A new law that demands Tanzanian webmasters pay a $900 tax and apply for a license to publish online content has led many webmasters in the country to close their websites.
Independent webmasters operating websites must have applied for a license by Friday 15th June or face imprisonment or fines of up to $2,500. The potential fine is about three times the salary of the average Tanzanian citizen.
The new legislation (PDF), titled The Electronic and Postal Communications (Online Content) Regulations, 2018 and which came into force on Monday 11th June, is attempting to target online communications including what it refers to as “indecent content” and “hate speech.”
It defines indecent content as “any content which is offensive, morally improper and against current standards of accepted behavior, such as nudity and sex.”
It provides no further definition on what constitutes “accepted behaviour.”
It also states that “hate speech” is defined as “speech that refers to any portrayal by words, speech or pictures or otherwise, which denigrates, defames, or devalues a person or group on the basis of race, ethnicity, religion, nationality, gender, sexual orientation, or disability.”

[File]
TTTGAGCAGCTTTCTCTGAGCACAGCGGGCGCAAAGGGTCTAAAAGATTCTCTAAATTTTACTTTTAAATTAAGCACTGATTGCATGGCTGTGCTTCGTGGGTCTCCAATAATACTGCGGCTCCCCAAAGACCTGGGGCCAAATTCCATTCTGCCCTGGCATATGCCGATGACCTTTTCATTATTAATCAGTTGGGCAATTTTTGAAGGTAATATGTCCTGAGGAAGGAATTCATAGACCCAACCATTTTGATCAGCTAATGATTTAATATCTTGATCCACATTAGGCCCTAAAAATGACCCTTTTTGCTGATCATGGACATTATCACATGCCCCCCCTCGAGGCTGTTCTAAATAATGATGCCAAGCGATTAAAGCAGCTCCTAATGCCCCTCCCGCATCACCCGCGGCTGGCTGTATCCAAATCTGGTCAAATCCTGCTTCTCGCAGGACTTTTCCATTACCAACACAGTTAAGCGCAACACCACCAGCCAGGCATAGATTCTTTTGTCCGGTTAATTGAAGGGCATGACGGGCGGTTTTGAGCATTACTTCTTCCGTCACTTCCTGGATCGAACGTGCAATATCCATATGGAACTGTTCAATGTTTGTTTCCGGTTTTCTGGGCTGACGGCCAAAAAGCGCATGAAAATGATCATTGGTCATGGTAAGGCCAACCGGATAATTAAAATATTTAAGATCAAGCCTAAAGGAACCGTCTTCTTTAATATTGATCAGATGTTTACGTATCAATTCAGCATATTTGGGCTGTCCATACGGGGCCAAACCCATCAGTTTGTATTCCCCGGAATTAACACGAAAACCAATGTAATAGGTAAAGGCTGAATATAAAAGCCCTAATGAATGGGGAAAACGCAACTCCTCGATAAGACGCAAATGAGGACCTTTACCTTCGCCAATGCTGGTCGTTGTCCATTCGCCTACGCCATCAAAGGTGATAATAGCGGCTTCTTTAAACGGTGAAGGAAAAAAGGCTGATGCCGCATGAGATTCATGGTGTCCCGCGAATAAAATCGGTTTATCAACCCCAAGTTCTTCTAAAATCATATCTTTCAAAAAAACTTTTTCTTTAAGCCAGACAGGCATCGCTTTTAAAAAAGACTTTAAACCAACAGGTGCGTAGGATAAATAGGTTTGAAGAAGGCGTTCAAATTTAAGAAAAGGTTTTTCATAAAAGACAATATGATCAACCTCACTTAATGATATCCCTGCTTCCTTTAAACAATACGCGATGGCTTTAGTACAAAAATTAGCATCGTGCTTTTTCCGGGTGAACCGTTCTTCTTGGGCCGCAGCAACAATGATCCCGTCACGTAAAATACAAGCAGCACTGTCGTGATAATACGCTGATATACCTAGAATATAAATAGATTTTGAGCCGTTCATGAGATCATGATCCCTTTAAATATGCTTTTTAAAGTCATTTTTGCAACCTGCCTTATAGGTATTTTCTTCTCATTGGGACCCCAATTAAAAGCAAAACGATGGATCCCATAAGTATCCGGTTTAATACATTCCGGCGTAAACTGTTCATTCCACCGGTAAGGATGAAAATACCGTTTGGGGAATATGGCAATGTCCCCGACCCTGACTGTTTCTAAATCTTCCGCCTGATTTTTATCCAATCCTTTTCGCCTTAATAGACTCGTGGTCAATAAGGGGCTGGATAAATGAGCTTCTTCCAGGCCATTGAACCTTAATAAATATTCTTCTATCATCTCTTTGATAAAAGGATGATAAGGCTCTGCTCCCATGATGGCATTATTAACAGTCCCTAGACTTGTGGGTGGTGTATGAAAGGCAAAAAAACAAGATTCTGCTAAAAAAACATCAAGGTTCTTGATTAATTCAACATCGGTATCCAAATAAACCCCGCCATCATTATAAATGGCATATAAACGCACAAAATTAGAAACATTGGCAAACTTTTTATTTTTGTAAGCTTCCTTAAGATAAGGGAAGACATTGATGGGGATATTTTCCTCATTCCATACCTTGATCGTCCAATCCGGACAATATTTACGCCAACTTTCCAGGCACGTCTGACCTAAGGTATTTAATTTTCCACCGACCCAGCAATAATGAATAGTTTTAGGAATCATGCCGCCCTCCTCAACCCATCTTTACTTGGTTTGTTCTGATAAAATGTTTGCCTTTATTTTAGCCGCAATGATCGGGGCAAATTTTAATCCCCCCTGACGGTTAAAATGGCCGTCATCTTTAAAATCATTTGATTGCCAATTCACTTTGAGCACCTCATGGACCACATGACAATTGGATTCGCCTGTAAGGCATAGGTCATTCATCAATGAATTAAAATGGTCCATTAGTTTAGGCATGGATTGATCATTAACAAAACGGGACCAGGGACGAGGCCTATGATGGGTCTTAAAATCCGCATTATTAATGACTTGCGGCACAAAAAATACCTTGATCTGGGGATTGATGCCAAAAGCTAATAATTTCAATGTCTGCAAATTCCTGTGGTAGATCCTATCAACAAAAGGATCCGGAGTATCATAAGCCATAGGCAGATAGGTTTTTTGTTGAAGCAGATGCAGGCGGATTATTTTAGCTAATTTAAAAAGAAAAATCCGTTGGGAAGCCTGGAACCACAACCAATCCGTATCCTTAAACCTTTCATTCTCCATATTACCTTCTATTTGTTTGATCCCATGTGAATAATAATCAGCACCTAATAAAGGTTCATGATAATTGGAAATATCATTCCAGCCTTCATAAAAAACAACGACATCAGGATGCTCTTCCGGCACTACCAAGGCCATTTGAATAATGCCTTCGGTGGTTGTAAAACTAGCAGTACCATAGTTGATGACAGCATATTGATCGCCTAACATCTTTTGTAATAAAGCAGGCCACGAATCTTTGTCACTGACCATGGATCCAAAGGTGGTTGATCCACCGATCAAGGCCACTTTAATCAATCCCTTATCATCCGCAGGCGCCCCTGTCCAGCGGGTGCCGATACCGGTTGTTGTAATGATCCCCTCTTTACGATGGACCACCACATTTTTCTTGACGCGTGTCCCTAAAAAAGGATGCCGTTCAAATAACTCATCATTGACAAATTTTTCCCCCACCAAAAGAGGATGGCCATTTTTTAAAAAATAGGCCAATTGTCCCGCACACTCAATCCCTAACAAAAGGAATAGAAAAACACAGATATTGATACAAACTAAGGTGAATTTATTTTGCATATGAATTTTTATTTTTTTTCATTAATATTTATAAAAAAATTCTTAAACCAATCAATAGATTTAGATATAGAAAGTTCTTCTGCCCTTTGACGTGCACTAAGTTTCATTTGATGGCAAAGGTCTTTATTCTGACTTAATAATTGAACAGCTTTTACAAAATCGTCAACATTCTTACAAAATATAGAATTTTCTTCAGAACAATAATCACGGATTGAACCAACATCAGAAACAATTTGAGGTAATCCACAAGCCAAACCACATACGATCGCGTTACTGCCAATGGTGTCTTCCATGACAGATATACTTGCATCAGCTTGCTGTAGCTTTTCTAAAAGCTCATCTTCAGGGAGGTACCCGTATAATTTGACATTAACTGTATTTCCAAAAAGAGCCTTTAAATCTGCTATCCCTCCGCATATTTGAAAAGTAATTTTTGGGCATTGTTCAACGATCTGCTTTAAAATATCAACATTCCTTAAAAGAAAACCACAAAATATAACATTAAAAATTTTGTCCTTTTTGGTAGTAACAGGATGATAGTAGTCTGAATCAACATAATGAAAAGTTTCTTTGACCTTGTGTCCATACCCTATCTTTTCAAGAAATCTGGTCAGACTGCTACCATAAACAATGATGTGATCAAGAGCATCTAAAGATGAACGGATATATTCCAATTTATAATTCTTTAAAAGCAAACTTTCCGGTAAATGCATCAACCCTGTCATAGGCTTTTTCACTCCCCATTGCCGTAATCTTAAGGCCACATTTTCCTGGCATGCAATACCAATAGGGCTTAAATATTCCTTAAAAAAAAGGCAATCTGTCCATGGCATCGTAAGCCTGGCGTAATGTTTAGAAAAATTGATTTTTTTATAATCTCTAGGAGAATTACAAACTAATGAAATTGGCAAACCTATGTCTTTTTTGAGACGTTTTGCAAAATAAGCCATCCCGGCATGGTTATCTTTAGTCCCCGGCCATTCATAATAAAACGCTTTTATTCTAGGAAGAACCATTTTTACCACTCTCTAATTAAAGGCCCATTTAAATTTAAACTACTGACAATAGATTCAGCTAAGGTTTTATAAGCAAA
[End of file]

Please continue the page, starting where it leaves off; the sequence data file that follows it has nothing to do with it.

Aside from taxing citizens who own blogs, YouTube channels or other online media, the state has legislated that webmasters are also responsible for providing personal data of commentators posting to their websites.
According to Global Voices, one of the websites affected by what is colloquially referred to as the “blogger tax” is Jamii Forums, a popular web forum visited by 1.2 million people every month.
While a number of special interest groups petitioned a local court to have the new law overturned, the court dismissed their plea and proclaimed they had “failed to demonstrate how they would be affected by the regulations.”
The new legislation, which is enforced by the Tanzania Communications Regulatory Authority, encompasses providers of services including social media, online forums, internet cafes, online radio and blogs.
It states that online content providers have obligations to “take into account trends and cultural sensitivities of the general public” and “ensure prohibited content is removed within twelve hours upon being notified.”
It also states that all online media producers and bloggers applying for a license must provide an address, certificate of incorporation, CVs of their staff and editorial policy guidelines. In other words, a webmaster must own a registered business in order to publish online.